Title / definition
ISO 26000 – Social responsibility.


ISO 26000 is owned by the International Organization for Standardization (ISO).

The International Organization for Standardization (ISO) is the world’s largest developer and publisher of International Standards.ISO is a network of the national standards institutes of 163 countries, one member per country, with a Central Secretariat in Geneva, Switzerland, that coordinates the system.ISO is a non-governmental organizationthat forms a bridge between the public and private sectors.


Source: ISO.org

Brief history and description
The need for ISO to work on an SR standard was first identified in 2001 by ISO/COPOLCO, Committee on consumer policy. In 2003, the multi-stakeholder ISO Ad Hoc Group on SR which had been set up by ISO’s Technical Management Board (TMB) completed an extensive overview of SR initiatives and issues worldwide. The International Organization for Certification (ISO) has made the following statement of how ISO 26000 relates to other existing work in this field:

“The guidance in ISO 26000 draws on best practice developed by existing public and private sector SR initiatives. It is consistent with and complements relevant declarations and conventions by the United Nations and its constituents, notably the International Labour Organization (ILO), with whom ISO has established a Memorandum of Understanding (MoU) to ensure consistency with ILO labour standards. ISO has also signed MoUs with the United Nations Global Compact Office (UNGCO) and with the Organisation for Economic Co-operation and Development (OECD) to enhance their cooperation on the development of ISO 26000.”


Source: ISO.org


When approaching and practicing social responsibility, the overarching goal for an organization is to maximize its contribution to sustainable development.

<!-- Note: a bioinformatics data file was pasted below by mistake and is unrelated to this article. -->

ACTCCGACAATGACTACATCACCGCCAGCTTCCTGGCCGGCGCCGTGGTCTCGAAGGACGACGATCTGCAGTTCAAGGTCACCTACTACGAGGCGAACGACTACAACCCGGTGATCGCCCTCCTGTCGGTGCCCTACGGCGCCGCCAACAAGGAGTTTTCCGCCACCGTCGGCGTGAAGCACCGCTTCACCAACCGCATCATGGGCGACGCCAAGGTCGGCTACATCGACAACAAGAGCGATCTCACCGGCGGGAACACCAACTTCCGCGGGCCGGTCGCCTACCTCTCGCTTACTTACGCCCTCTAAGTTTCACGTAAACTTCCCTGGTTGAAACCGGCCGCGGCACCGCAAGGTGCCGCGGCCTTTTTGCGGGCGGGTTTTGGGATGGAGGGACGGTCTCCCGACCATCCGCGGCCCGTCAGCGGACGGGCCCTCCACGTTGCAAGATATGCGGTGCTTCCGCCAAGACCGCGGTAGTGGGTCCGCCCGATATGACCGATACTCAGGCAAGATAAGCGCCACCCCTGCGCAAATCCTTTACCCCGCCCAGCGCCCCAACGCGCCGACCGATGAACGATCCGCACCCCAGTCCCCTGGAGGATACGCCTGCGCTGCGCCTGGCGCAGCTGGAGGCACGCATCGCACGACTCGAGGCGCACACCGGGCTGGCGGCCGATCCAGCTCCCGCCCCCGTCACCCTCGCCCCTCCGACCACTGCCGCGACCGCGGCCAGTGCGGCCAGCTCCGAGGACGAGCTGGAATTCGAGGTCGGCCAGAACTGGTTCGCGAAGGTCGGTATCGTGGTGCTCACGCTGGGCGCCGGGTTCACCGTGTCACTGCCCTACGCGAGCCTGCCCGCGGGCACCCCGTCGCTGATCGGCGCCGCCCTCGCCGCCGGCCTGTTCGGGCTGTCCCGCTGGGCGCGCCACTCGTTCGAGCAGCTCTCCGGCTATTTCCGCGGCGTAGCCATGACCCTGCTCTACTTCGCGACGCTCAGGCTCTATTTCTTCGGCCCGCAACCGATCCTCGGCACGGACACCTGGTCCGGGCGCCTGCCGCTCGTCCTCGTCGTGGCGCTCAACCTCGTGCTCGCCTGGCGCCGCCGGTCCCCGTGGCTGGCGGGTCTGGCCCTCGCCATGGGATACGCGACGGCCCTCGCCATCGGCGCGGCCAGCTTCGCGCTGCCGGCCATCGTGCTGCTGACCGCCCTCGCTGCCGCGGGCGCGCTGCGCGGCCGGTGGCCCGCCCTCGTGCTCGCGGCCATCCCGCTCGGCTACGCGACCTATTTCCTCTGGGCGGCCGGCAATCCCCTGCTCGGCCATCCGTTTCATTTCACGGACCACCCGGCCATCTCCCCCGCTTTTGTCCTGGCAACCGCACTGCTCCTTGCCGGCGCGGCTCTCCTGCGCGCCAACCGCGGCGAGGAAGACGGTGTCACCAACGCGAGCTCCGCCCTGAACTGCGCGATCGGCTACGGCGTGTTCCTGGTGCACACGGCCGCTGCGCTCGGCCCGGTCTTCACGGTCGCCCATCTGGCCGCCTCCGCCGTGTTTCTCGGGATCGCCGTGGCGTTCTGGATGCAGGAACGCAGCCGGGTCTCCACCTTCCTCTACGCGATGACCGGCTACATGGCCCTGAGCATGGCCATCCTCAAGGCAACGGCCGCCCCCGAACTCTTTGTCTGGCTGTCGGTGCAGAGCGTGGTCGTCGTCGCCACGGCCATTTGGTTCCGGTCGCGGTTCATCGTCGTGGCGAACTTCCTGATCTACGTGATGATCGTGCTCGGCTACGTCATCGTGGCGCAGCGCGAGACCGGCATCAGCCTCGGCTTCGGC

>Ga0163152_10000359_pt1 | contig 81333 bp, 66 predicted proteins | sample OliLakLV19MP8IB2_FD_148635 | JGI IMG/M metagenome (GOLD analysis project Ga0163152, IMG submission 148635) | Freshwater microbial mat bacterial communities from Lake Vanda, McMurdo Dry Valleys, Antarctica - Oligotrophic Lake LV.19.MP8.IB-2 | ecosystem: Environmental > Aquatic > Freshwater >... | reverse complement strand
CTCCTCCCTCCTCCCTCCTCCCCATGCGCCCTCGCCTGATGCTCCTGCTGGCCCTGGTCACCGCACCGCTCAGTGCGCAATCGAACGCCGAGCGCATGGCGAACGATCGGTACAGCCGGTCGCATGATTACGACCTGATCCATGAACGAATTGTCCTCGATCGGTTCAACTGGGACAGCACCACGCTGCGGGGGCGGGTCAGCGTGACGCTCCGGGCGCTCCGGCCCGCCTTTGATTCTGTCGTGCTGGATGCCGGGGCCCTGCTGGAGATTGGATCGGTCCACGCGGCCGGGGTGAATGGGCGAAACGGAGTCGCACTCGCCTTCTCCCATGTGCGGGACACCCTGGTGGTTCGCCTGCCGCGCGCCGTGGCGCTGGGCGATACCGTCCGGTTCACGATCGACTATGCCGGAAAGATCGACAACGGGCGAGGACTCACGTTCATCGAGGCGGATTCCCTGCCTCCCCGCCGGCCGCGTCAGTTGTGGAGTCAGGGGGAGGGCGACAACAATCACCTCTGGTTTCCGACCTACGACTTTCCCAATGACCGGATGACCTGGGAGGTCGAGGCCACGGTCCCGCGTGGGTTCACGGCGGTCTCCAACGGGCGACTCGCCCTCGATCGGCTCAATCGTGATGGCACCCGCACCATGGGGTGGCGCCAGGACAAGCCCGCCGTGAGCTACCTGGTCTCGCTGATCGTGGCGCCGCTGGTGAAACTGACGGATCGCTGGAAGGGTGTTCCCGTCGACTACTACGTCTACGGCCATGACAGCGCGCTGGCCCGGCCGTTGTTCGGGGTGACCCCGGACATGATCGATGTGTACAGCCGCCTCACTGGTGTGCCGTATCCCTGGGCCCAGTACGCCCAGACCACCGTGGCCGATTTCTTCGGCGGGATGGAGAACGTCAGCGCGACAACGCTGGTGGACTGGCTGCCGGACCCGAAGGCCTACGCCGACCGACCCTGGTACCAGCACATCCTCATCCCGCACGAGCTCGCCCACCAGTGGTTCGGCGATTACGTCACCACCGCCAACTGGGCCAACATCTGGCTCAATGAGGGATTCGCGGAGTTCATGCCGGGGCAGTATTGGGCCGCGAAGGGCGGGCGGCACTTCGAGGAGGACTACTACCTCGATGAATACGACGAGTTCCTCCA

ISO 26000 contains voluntary guidance, not requirements, and therefore is not for use as a certification standard.


ISO 26000 addresses seven core subjects of social responsibility:

  1. Organizational Governance
  2. Human Rights
  3. Labor Practices
  4. The Environment
  5. Fair Operating Practices
  6. Consumer Issues
  7. Community Involvement and Development

Target Audience
Private and public sector organizations of all types, in developed as well as in developing countries.

User communities and groups

Official publisher
The International Organization for Standardization (ISO). Standards and all other related and supporting documentation can be purchased from the official ISO site.

Accreditations and qualifications
The International Organization for Standardization (ISO) has issued an official statement that ISO 26000 is not intended or appropriate for certification.

 “ISO 26000 is not a management system standard. It is not intended or appropriate for certification purposes or regulatory or contractual use. Any offer to certify, or claims to be certified, to ISO 26000 would be a misrepresentation of the intent and purpose and a misuse of this International Standard. As ISO 26000 does not contain requirements, any such certification would not be a demonstration of conformity with this International Standard.”


source: iso.org



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